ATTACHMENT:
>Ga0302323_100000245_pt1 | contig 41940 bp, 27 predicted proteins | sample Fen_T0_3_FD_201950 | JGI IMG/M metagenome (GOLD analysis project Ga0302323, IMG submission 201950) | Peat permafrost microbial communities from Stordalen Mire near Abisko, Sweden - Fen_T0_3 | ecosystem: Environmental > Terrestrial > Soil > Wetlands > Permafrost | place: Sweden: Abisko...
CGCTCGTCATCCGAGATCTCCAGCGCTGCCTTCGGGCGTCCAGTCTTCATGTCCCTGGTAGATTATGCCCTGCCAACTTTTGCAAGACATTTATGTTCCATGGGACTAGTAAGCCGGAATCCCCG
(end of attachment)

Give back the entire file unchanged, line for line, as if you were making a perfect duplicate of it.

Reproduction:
>Ga0302323_100000245_pt1 | contig 41940 bp, 27 predicted proteins | sample Fen_T0_3_FD_201950 | JGI IMG/M metagenome (GOLD analysis project Ga0302323, IMG submission 201950) | Peat permafrost microbial communities from Stordalen Mire near Abisko, Sweden - Fen_T0_3 | ecosystem: Environmental > Terrestrial > Soil > Wetlands > Permafrost | place: Sweden: Abisko...
CGCTCGTCATCCGAGATCTCCAGCGCTGCCTTCGGGCGTCCAGTCTTCATGTCCCTGGTAGATTATGCCCTGCCAACTTTTGCAAGACATTTATGTTCCATGGGACTAGTAAGCCGGAATCCCCG